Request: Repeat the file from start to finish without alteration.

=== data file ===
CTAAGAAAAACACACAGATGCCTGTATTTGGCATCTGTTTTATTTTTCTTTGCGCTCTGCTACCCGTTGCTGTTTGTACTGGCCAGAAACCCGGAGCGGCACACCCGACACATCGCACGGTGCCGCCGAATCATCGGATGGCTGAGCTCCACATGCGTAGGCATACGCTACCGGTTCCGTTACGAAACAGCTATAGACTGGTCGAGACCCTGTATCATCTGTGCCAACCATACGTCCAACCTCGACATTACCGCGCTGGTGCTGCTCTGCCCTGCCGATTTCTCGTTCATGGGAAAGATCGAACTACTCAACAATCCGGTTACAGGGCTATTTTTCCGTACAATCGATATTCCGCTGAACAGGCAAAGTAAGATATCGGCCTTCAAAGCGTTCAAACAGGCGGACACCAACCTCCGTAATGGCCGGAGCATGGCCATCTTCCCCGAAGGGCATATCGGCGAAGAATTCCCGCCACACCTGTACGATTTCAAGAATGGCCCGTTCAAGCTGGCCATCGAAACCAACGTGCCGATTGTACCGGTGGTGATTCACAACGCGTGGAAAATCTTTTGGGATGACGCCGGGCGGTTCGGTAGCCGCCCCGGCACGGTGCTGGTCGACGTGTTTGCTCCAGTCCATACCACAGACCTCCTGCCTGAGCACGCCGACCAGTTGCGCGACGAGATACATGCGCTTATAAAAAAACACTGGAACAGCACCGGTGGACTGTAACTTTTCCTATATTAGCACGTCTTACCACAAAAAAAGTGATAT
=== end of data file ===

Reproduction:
CTAAGAAAAACACACAGATGCCTGTATTTGGCATCTGTTTTATTTTTCTTTGCGCTCTGCTACCCGTTGCTGTTTGTACTGGCCAGAAACCCGGAGCGGCACACCCGACACATCGCACGGTGCCGCCGAATCATCGGATGGCTGAGCTCCACATGCGTAGGCATACGCTACCGGTTCCGTTACGAAACAGCTATAGACTGGTCGAGACCCTGTATCATCTGTGCCAACCATACGTCCAACCTCGACATTACCGCGCTGGTGCTGCTCTGCCCTGCCGATTTCTCGTTCATGGGAAAGATCGAACTACTCAACAATCCGGTTACAGGGCTATTTTTCCGTACAATCGATATTCCGCTGAACAGGCAAAGTAAGATATCGGCCTTCAAAGCGTTCAAACAGGCGGACACCAACCTCCGTAATGGCCGGAGCATGGCCATCTTCCCCGAAGGGCATATCGGCGAAGAATTCCCGCCACACCTGTACGATTTCAAGAATGGCCCGTTCAAGCTGGCCATCGAAACCAACGTGCCGATTGTACCGGTGGTGATTCACAACGCGTGGAAAATCTTTTGGGATGACGCCGGGCGGTTCGGTAGCCGCCCCGGCACGGTGCTGGTCGACGTGTTTGCTCCAGTCCATACCACAGACCTCCTGCCTGAGCACGCCGACCAGTTGCGCGACGAGATACATGCGCTTATAAAAAAACACTGGAACAGCACCGGTGGACTGTAACTTTTCCTATATTAGCACGTCTTACCACAAAAAAAGTGATAT